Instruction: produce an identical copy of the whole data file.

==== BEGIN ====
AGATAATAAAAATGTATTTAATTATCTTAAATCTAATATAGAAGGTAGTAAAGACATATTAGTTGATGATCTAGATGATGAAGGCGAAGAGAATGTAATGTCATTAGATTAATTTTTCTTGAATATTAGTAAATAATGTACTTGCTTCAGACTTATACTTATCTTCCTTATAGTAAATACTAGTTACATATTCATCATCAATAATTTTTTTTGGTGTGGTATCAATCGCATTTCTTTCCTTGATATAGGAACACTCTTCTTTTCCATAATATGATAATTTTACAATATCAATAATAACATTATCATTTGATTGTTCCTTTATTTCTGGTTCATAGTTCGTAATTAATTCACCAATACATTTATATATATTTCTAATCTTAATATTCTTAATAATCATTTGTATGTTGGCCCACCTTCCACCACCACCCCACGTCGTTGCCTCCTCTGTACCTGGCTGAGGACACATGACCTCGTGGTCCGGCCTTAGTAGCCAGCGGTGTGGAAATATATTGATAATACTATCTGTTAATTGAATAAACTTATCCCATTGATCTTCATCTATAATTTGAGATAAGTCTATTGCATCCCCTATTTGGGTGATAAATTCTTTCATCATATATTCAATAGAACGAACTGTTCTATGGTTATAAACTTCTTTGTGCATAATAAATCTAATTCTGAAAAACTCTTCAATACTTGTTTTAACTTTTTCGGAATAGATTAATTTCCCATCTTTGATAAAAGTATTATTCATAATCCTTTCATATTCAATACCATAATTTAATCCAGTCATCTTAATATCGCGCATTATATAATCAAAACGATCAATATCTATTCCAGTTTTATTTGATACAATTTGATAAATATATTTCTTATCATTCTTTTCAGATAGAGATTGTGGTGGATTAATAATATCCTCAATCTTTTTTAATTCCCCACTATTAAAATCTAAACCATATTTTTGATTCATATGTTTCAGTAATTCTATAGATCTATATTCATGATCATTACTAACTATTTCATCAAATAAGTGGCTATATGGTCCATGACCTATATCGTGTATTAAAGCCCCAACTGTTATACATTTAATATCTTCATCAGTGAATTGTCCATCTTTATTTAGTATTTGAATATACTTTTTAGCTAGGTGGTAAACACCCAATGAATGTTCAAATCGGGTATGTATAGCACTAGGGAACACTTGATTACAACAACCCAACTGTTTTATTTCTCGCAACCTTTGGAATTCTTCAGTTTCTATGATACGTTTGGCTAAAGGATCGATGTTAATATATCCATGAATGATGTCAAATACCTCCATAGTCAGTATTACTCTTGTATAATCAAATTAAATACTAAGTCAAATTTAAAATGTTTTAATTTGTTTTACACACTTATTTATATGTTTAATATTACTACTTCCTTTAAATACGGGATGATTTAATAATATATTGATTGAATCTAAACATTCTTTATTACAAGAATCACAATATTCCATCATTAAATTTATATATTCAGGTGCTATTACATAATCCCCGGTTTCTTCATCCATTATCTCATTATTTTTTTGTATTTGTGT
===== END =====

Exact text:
AGATAATAAAAATGTATTTAATTATCTTAAATCTAATATAGAAGGTAGTAAAGACATATTAGTTGATGATCTAGATGATGAAGGCGAAGAGAATGTAATGTCATTAGATTAATTTTTCTTGAATATTAGTAAATAATGTACTTGCTTCAGACTTATACTTATCTTCCTTATAGTAAATACTAGTTACATATTCATCATCAATAATTTTTTTTGGTGTGGTATCAATCGCATTTCTTTCCTTGATATAGGAACACTCTTCTTTTCCATAATATGATAATTTTACAATATCAATAATAACATTATCATTTGATTGTTCCTTTATTTCTGGTTCATAGTTCGTAATTAATTCACCAATACATTTATATATATTTCTAATCTTAATATTCTTAATAATCATTTGTATGTTGGCCCACCTTCCACCACCACCCCACGTCGTTGCCTCCTCTGTACCTGGCTGAGGACACATGACCTCGTGGTCCGGCCTTAGTAGCCAGCGGTGTGGAAATATATTGATAATACTATCTGTTAATTGAATAAACTTATCCCATTGATCTTCATCTATAATTTGAGATAAGTCTATTGCATCCCCTATTTGGGTGATAAATTCTTTCATCATATATTCAATAGAACGAACTGTTCTATGGTTATAAACTTCTTTGTGCATAATAAATCTAATTCTGAAAAACTCTTCAATACTTGTTTTAACTTTTTCGGAATAGATTAATTTCCCATCTTTGATAAAAGTATTATTCATAATCCTTTCATATTCAATACCATAATTTAATCCAGTCATCTTAATATCGCGCATTATATAATCAAAACGATCAATATCTATTCCAGTTTTATTTGATACAATTTGATAAATATATTTCTTATCATTCTTTTCAGATAGAGATTGTGGTGGATTAATAATATCCTCAATCTTTTTTAATTCCCCACTATTAAAATCTAAACCATATTTTTGATTCATATGTTTCAGTAATTCTATAGATCTATATTCATGATCATTACTAACTATTTCATCAAATAAGTGGCTATATGGTCCATGACCTATATCGTGTATTAAAGCCCCAACTGTTATACATTTAATATCTTCATCAGTGAATTGTCCATCTTTATTTAGTATTTGAATATACTTTTTAGCTAGGTGGTAAACACCCAATGAATGTTCAAATCGGGTATGTATAGCACTAGGGAACACTTGATTACAACAACCCAACTGTTTTATTTCTCGCAACCTTTGGAATTCTTCAGTTTCTATGATACGTTTGGCTAAAGGATCGATGTTAATATATCCATGAATGATGTCAAATACCTCCATAGTCAGTATTACTCTTGTATAATCAAATTAAATACTAAGTCAAATTTAAAATGTTTTAATTTGTTTTACACACTTATTTATATGTTTAATATTACTACTTCCTTTAAATACGGGATGATTTAATAATATATTGATTGAATCTAAACATTCTTTATTACAAGAATCACAATATTCCATCATTAAATTTATATATTCAGGTGCTATTACATAATCCCCGGTTTCTTCATCCATTATCTCATTATTTTTTTGTATTTGTGT